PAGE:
The other day I heard about Microsoft Flow and wanted to learn more and see how it compared to my beloved Zapier. So, I did what any normal internet-based life form would do and googled it…
In case that screenshot doesn’t make clear, that’s roughly two entire iPhone screens worth of advertisements before I got to a single organic search result.
Look. No one does search better than Google. While I’d happily pay a monthly fee to search advertisement and tracking free, I’m more than willing to suffer relevant ads in exchange for finding what I’m looking for.
But does this level of ad nauseam (hehe, get it?) really do anyone any good besides Google? As a user it’s completely off-putting and erodes my trust in Google’s search “neutrality” even if the ads are (becoming less and less clearly) labeled as such. And as an advertiser? Do I really want to pay for my ad to be crammed right up against five other competitors?
This from Pauli Olavi Ojala basically sums up my feelings…
The new push for services revenue feels totally off-brand for Apple. Or at least the old Apple. Maybe we’ve entered a new era for the company where growth-at-all-costs is the chief motivator for how they’re going to treat customers going forward.
There’s no way I can better sum up this attitude and the problems it creates for customers than this summary post by Michael Tsai.
In other words, the app is designed to optimize for Apple’s needs rather than the customer’s. I prefer the old strategy where Apple makes its money from hardware, so it’s free to design the software to do the right thing. “Only Apple could do” didn’t only apply to the technical aspects, but also to what it could do because of its business model.
That’s not the best screenshot. The push notification banner kinda blends in with the light background, but OH MY DEAR FUCKING GOD APPLE FUCK THE FUCK OFF.
The entire internet is damn well aware that today, November The First In The Year Of Our Lord Two-Thousand And Nineteen, you have bestowed upon us mere mortals your “vision for TV”.
It is your entire damn homepage.
It’s advertised every five tweets.
It’s all over “regular” TV. I must have seen commercials about it during every game of the recent MLB playoffs.
It’s also practically lighting up and blinking like a shitty 2000’s-era HTML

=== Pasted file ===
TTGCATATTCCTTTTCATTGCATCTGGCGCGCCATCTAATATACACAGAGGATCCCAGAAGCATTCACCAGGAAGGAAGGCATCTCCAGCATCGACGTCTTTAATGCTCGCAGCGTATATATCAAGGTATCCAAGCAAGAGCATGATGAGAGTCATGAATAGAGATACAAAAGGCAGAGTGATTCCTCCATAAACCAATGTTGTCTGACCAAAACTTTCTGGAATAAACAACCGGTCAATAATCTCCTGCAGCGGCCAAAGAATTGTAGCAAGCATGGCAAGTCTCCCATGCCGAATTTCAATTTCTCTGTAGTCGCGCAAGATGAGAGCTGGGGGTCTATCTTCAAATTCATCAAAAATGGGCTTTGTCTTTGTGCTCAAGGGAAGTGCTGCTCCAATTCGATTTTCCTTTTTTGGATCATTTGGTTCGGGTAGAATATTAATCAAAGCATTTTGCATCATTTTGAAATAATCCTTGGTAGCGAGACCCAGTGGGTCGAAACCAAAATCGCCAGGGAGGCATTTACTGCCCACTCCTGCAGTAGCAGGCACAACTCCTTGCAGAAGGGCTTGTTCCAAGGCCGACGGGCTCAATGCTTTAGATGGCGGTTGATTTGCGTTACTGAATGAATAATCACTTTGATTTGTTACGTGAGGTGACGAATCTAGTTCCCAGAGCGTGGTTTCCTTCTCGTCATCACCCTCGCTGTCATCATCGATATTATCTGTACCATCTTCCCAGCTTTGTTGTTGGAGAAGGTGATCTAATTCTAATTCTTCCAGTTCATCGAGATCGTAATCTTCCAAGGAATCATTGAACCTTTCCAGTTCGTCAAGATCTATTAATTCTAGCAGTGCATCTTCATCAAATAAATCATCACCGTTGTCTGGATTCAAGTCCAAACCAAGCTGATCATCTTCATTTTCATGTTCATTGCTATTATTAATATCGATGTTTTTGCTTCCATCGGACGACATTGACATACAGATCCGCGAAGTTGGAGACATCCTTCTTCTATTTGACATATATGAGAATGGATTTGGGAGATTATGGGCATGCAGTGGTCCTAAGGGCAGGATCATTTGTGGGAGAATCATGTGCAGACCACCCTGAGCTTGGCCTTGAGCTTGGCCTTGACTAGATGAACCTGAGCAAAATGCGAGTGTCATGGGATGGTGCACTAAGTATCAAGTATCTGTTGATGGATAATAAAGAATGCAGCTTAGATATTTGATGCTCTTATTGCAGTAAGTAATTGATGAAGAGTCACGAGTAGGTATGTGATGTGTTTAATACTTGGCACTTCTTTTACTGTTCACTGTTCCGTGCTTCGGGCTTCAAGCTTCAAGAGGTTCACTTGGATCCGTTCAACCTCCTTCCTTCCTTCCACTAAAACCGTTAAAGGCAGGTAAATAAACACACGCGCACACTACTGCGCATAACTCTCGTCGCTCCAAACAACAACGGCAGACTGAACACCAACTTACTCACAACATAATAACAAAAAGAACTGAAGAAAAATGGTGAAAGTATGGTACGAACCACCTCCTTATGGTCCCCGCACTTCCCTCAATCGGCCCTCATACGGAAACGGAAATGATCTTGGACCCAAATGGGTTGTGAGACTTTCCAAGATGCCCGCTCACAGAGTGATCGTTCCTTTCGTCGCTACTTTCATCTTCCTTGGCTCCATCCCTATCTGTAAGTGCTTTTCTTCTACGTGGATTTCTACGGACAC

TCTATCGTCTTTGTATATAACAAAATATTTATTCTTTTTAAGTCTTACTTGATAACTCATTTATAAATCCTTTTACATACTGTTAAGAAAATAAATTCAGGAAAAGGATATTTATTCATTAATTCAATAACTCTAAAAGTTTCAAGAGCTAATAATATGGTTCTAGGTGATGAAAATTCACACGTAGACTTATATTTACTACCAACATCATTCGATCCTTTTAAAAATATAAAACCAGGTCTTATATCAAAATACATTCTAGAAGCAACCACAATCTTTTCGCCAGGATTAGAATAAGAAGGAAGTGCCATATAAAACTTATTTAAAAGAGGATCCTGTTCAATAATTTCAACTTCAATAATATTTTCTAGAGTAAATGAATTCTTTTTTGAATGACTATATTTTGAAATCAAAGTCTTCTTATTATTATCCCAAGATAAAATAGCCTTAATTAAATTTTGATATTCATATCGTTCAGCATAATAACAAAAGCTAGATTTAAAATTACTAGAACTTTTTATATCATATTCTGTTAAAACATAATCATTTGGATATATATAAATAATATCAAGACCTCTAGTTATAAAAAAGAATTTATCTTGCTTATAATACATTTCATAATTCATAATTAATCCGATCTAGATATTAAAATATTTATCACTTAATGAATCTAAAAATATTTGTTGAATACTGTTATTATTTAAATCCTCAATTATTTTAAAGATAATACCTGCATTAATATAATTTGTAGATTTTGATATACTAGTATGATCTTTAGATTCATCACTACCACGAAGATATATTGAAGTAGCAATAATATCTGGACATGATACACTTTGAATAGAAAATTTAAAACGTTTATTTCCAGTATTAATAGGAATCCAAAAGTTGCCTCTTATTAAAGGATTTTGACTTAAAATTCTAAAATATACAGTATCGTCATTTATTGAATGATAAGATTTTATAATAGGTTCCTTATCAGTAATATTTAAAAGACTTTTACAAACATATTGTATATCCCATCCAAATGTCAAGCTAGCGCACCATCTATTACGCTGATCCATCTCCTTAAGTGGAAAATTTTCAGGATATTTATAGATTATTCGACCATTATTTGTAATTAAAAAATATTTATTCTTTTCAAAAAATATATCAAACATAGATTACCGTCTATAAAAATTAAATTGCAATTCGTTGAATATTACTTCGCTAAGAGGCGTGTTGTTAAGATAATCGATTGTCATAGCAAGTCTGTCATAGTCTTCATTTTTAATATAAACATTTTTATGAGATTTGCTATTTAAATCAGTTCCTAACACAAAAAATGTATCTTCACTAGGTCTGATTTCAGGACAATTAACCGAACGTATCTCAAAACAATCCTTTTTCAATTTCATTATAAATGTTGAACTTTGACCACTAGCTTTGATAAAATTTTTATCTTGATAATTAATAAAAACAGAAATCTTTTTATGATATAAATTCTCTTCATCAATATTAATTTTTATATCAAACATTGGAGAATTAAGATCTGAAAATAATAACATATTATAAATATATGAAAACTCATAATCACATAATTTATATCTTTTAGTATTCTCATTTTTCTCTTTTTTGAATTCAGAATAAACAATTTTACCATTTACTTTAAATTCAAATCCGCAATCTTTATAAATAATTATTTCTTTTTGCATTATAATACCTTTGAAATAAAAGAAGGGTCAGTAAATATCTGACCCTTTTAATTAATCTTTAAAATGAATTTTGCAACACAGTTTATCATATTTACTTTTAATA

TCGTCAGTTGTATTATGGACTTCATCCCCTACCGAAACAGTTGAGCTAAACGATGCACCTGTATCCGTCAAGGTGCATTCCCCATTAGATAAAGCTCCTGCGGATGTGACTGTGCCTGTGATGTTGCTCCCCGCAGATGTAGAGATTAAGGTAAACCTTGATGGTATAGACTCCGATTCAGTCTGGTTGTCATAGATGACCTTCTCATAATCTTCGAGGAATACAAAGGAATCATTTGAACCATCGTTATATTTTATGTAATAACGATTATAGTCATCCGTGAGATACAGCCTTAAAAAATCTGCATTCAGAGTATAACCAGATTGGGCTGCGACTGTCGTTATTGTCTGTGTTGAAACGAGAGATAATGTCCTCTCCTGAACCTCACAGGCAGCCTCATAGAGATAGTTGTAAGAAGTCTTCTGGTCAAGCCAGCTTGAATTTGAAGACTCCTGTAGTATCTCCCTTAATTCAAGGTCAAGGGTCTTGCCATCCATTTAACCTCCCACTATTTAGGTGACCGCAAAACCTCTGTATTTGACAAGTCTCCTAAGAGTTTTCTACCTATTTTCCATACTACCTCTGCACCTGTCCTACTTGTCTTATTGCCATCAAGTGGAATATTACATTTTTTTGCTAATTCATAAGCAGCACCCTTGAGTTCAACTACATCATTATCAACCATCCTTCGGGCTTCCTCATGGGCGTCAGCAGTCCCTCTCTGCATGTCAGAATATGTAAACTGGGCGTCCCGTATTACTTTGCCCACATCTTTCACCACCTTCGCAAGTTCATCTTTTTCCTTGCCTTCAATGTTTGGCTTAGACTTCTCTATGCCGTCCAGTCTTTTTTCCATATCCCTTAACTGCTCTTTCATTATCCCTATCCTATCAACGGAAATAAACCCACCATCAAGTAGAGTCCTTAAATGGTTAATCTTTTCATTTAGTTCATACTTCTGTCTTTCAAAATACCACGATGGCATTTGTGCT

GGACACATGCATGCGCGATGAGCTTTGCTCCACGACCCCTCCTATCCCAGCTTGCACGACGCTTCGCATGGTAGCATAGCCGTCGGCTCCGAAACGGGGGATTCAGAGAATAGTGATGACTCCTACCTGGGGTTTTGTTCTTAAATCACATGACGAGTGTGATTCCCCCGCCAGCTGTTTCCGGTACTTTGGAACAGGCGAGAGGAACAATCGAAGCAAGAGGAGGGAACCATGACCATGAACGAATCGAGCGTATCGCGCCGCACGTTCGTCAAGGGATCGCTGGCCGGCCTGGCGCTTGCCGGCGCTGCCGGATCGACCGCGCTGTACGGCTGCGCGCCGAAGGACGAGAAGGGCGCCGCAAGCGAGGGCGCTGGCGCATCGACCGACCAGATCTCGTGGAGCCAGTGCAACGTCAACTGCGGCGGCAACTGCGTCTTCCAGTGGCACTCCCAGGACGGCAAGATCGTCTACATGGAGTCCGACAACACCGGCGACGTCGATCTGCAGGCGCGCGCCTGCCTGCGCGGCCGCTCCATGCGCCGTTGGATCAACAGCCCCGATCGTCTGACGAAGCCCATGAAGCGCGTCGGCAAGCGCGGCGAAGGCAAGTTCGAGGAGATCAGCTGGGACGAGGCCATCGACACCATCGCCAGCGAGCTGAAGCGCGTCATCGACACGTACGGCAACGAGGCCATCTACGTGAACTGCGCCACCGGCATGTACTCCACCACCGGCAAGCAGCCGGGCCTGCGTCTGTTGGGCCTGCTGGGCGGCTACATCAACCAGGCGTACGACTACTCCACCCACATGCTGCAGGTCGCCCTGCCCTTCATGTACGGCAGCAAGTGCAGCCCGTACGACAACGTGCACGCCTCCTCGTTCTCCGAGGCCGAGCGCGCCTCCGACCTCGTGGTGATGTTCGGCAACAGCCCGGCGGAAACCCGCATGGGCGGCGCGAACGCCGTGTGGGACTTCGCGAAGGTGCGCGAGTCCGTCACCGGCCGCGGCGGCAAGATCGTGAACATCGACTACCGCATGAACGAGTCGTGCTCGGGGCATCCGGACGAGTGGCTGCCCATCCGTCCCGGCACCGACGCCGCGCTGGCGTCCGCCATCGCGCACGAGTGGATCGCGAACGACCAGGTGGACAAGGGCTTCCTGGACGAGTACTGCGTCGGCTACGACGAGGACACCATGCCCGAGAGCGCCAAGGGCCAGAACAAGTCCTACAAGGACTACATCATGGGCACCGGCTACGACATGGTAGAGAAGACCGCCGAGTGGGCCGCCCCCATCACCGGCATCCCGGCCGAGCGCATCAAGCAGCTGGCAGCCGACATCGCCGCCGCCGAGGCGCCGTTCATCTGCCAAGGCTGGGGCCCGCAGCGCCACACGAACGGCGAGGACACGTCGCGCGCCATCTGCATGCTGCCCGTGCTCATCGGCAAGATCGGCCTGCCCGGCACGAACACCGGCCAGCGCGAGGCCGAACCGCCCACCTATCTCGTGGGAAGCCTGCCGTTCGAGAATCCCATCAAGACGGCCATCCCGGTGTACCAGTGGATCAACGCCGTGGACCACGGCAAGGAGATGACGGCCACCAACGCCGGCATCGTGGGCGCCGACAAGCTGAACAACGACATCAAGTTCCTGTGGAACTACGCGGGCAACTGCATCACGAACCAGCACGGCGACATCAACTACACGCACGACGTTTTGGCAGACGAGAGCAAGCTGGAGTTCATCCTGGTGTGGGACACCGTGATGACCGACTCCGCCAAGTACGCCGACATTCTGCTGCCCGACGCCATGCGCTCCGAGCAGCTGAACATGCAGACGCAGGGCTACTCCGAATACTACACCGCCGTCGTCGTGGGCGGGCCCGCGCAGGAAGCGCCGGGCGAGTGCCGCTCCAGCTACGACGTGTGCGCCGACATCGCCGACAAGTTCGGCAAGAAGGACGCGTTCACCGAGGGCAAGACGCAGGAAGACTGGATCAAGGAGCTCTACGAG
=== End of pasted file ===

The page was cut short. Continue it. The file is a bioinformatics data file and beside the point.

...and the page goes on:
<marquee> tag on Apple TV (the hardware device, not the watered-down, also-ran HBO according to Variety.)
So, yes. WE KNOW.
So please stop breaking your own fucking App Store guidelines and cut this shit with the spam push notifications.
Please, just stop.
You’re advertising it everywhere.
Putting an advertisement fullscreen at the top of the Wallet app and interrupting me when I’m just trying to pay for my fucking lunch is obnoxious and disrespectful to your customers. Cut this shit out.
Just to prove I’m not a jerk who only calls-out Apple and that all software really is becoming universally awful, here’s a fun one about OneTravel that Ophir Harpaz pointed out:
So, shoutout to the web developer (née, engineer) who carried out middle management’s instructions to implement this lovely piece of software.
Benjamin Mayo tweets:
Also the TV app on the Mac is a web view in a (very) thin wrapper and lacks key functionality like the ability to open a context menu. You can’t right click or long press on anything.
If you Force Touch on something, you get this wonderful artefact of it being a web view.
I don’t pretend to know the timeline the Apple engineers who built these shoddy new apps were under. Maybe there simply wasn’t enough time or resources available to make a native app versus a hastily constructed web view. Lord knows, I’ve fallen back to using a web view for complex layouts in my own apps when up against a deadline. But not for the whole damn app.
His entire thread is a good critique worth reading – particularly this bit: